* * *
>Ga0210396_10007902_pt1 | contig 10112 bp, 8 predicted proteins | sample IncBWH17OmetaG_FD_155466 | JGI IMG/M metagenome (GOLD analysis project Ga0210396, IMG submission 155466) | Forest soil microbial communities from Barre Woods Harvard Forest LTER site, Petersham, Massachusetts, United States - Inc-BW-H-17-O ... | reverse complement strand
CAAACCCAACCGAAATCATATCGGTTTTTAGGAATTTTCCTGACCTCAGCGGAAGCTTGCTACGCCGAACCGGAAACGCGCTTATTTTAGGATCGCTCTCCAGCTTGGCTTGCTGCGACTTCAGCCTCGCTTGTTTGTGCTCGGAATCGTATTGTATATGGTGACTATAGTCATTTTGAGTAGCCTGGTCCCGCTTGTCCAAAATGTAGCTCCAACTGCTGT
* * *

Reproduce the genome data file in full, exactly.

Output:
>Ga0210396_10007902_pt1 | contig 10112 bp, 8 predicted proteins | sample IncBWH17OmetaG_FD_155466 | JGI IMG/M metagenome (GOLD analysis project Ga0210396, IMG submission 155466) | Forest soil microbial communities from Barre Woods Harvard Forest LTER site, Petersham, Massachusetts, United States - Inc-BW-H-17-O ... | reverse complement strand
CAAACCCAACCGAAATCATATCGGTTTTTAGGAATTTTCCTGACCTCAGCGGAAGCTTGCTACGCCGAACCGGAAACGCGCTTATTTTAGGATCGCTCTCCAGCTTGGCTTGCTGCGACTTCAGCCTCGCTTGTTTGTGCTCGGAATCGTATTGTATATGGTGACTATAGTCATTTTGAGTAGCCTGGTCCCGCTTGTCCAAAATGTAGCTCCAACTGCTGT